• 6 percent increase in compliance over all reported ACO metrics, with 23,000 more patients receiving recommended treatment or screenings.
  • 9 percent of eligible patients received screenings for clinical depression and follow up.
  • 40 percent increase in number of patients receiving any cancer screening; 46 percent improvement in the number of patients receiving colorectal cancer screening.
  • 456 percent increase in the number of patients getting fall risk screening.
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How One Hospital Embraced Patient Satisfaction Transparency

As consumers pay more for their healthcare they are demanding more transparency. In a telling example, it’s estimated that over 84 percent of patients use online provider reviews to help make care decisions. With increased transparency, hospitals need to develop strategies to address patient satisfaction while finding a way to participate for more fully in the patient satisfaction dialogue and social media communications, including the rating process.

One large hospital has done just that by increasing transparency in the patient review process. A key component is providing physician star ratings by patients on the hospital’s own website, with patient survey data sourced from Health Catalyst’s analytics platform. While this strategy took time and effort to win over physician acceptance, it has paid off considerably by taking patient satisfaction to new heights.

The overall patient satisfaction improvement initiative, of which the physician transparency effort was a key component, has proven to be resoundingly successful in supporting physicians and staff in the difficult work of providing outstanding and compassionate care – and has reaped impressive results including,

  • Improved patient satisfaction scores from 60 percent to over 90 percent
  • Successfully implemented a physician mitigation strategy with a 98 percent comment acceptance rate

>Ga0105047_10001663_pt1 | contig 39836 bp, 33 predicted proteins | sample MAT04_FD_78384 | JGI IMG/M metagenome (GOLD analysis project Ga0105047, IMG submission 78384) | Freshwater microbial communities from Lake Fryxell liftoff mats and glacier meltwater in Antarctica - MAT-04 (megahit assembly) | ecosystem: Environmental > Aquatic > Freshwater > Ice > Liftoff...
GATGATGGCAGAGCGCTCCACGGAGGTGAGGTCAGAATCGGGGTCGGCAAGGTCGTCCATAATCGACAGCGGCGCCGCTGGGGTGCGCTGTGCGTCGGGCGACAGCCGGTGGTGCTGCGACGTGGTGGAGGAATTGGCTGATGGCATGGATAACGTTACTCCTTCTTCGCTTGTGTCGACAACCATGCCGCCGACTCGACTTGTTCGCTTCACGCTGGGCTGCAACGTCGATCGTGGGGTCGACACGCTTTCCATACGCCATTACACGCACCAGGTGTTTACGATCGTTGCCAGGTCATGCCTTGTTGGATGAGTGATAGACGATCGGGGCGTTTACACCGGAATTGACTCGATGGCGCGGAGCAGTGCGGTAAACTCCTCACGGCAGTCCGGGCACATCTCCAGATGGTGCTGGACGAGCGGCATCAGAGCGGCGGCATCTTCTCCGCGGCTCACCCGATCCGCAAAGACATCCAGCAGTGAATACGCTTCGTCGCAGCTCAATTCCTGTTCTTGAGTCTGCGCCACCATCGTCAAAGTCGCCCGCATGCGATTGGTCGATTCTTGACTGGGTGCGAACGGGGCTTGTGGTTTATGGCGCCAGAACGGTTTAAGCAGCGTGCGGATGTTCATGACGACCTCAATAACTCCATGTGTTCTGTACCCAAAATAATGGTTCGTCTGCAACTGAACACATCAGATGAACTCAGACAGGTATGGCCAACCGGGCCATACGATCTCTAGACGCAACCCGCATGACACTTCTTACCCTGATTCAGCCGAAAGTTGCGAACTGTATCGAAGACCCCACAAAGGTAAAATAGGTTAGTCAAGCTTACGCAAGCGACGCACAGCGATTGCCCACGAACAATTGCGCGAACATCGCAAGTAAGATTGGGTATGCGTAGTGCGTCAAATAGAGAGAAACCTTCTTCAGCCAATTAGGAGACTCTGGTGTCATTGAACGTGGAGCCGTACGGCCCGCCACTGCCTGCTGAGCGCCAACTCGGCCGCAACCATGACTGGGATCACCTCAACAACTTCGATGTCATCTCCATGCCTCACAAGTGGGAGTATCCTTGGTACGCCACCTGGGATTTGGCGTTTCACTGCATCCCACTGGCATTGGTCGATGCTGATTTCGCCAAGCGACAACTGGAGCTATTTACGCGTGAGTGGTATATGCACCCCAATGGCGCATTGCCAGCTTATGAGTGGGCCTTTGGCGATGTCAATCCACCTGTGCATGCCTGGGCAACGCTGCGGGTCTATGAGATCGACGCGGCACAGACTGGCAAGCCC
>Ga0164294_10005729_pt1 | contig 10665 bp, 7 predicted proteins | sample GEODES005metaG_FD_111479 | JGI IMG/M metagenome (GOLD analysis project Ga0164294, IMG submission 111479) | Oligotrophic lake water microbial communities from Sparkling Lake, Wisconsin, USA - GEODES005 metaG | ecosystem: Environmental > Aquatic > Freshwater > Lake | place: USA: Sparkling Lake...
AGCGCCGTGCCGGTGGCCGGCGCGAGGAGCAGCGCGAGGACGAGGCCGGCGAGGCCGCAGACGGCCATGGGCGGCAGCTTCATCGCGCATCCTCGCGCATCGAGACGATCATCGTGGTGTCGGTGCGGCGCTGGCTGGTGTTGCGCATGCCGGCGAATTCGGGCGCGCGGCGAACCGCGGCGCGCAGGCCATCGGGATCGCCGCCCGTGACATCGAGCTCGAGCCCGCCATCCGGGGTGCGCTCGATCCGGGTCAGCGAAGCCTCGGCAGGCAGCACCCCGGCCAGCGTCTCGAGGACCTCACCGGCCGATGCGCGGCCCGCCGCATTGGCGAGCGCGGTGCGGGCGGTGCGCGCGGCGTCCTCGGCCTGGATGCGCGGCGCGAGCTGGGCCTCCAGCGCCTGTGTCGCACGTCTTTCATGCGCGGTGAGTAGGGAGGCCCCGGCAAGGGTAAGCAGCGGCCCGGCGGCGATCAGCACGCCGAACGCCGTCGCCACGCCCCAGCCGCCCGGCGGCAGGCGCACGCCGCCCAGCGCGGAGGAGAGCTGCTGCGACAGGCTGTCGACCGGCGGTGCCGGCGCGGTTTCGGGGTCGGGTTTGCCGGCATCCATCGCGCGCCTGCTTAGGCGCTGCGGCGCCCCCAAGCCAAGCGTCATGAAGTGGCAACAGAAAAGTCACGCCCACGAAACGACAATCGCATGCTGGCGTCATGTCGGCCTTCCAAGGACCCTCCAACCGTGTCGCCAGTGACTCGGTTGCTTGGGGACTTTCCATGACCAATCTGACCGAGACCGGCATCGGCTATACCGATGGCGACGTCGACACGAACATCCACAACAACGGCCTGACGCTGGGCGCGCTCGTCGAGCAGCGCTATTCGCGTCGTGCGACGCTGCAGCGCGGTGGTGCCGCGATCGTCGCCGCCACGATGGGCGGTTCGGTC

• Intensified focus on the patient experience through data and education
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Reducing HAC Rates to Keep Kids Safe and Healthy

Hospital-acquired conditions (HACs)—such as central line-associated blood stream infections (CLASBIs) and pressure ulcers (PUs)—cause harm and adversely affect patients’ lives, while also increasing hospital length of stay (LOS) and total hospital costs. In fact, each case of CLABSI alone costs up to $55,000 to treat and makes health systems vulnerable to reimbursement penalties.1

Children’s Hospital of Wisconsin (CHW), a nationally ranked pediatric center with two hospitals and a surgery center, recognized that reducing the rate of HACs in its facilities would require major systematic changes. CHW’s approach to transforming care to prevent HACs included cultural changes with an emphasis on staff education and engagement and a new governance structure to support the initiative. These changes were powered by high-tech tools and quicker access to new types of data that CHW didn’t have in the past.

The hospital’s implementation of its comprehensive and collaborative HAC reduction plan has resulted in measurable quality of care improvements and cost reductions, including:

  • $1.6 million savings realized to date as a result of a 30 percent reduction in the overall number of HACs
  • 23 percent reduction in central line-associated blood stream infections (CLABSIs)
  • 74 percent reduction of pressure ulcers (PUs)
  • 68 percent reduction in venous thromboembolisms (VTEs)
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Evidence-Based Care Process Model Reduces SSIs and Readmissions

The consequences of poor-quality surgical care are significant for both hospitals and patients. Consider the following: One in four patients having a colon re-section is readmitted within 90 days, costing U.S. healthcare approximately $300 million a year and negatively affecting the lives of tens of thousands of patients and their families.

In 2013, Mission Health, North Carolina’s sixth-largest health system, identified opportunities to improve clinical outcomes for its bowel surgery patients. With a vision of achieving the best outcome for each patient, Mission set goals to reduce length of stay (LOS), decrease readmissions, and reduce surgical site infections (SSIs) for its bowel surgery patients.

Mission recognized that care process models (CPMs) were key to making it easier for clinicians to deliver the best care to patients by doing the right thing consistently. The health system therefore organized a multidisciplinary improvement team charged with developing and implementing an evidence-based CPM for bowel surgery. In support of this effort, Mission leveraged technology and analytics to encourage clinician adoption of the CPM and to deliver performance insights.

Through these efforts, Mission has achieved impressive improvements in bowel surgery care:

  • 92 percent reduction in colorectal surgery SSI rates
  • 5 percent reduction in mortality
  • 6 percent reduction in 30-day readmissions
  • 4 percent reduction in LOS
  • 5 percent reduction in cost per case